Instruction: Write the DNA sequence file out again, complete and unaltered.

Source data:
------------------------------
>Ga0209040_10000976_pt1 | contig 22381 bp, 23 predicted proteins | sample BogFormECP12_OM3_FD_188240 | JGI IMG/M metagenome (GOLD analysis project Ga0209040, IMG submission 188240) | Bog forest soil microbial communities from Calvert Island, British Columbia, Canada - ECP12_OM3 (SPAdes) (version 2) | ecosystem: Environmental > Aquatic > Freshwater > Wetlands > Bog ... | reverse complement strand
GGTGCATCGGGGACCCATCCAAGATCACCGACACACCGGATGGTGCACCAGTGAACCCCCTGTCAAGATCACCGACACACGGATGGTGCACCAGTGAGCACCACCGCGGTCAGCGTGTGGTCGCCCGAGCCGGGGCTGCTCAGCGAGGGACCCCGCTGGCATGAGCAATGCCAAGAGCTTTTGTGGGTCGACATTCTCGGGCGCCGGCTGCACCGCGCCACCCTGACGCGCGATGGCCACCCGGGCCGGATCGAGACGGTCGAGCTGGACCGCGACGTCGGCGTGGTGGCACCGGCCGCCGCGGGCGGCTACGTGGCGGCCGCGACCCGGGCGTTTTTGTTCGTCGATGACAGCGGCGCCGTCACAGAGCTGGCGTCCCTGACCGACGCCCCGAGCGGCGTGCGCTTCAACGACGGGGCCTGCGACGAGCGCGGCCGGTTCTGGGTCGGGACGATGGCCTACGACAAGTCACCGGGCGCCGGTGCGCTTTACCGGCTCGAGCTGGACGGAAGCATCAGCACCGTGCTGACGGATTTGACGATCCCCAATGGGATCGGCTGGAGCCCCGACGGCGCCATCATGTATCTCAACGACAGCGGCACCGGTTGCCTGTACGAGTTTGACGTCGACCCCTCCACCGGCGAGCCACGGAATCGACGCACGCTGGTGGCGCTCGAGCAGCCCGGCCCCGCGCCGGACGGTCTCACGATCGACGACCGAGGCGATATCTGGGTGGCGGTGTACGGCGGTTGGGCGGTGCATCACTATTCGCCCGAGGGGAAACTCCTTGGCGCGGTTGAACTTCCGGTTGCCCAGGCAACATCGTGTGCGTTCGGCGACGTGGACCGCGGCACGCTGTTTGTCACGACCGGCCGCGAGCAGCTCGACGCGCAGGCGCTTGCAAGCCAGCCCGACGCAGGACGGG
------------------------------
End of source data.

>Ga0209040_10000976_pt1 | contig 22381 bp, 23 predicted proteins | sample BogFormECP12_OM3_FD_188240 | JGI IMG/M metagenome (GOLD analysis project Ga0209040, IMG submission 188240) | Bog forest soil microbial communities from Calvert Island, British Columbia, Canada - ECP12_OM3 (SPAdes) (version 2) | ecosystem: Environmental > Aquatic > Freshwater > Wetlands > Bog ... | reverse complement strand
GGTGCATCGGGGACCCATCCAAGATCACCGACACACCGGATGGTGCACCAGTGAACCCCCTGTCAAGATCACCGACACACGGATGGTGCACCAGTGAGCACCACCGCGGTCAGCGTGTGGTCGCCCGAGCCGGGGCTGCTCAGCGAGGGACCCCGCTGGCATGAGCAATGCCAAGAGCTTTTGTGGGTCGACATTCTCGGGCGCCGGCTGCACCGCGCCACCCTGACGCGCGATGGCCACCCGGGCCGGATCGAGACGGTCGAGCTGGACCGCGACGTCGGCGTGGTGGCACCGGCCGCCGCGGGCGGCTACGTGGCGGCCGCGACCCGGGCGTTTTTGTTCGTCGATGACAGCGGCGCCGTCACAGAGCTGGCGTCCCTGACCGACGCCCCGAGCGGCGTGCGCTTCAACGACGGGGCCTGCGACGAGCGCGGCCGGTTCTGGGTCGGGACGATGGCCTACGACAAGTCACCGGGCGCCGGTGCGCTTTACCGGCTCGAGCTGGACGGAAGCATCAGCACCGTGCTGACGGATTTGACGATCCCCAATGGGATCGGCTGGAGCCCCGACGGCGCCATCATGTATCTCAACGACAGCGGCACCGGTTGCCTGTACGAGTTTGACGTCGACCCCTCCACCGGCGAGCCACGGAATCGACGCACGCTGGTGGCGCTCGAGCAGCCCGGCCCCGCGCCGGACGGTCTCACGATCGACGACCGAGGCGATATCTGGGTGGCGGTGTACGGCGGTTGGGCGGTGCATCACTATTCGCCCGAGGGGAAACTCCTTGGCGCGGTTGAACTTCCGGTTGCCCAGGCAACATCGTGTGCGTTCGGCGACGTGGACCGCGGCACGCTGTTTGTCACGACCGGCCGCGAGCAGCTCGACGCGCAGGCGCTTGCAAGCCAGCCCGACGCAGGACGGG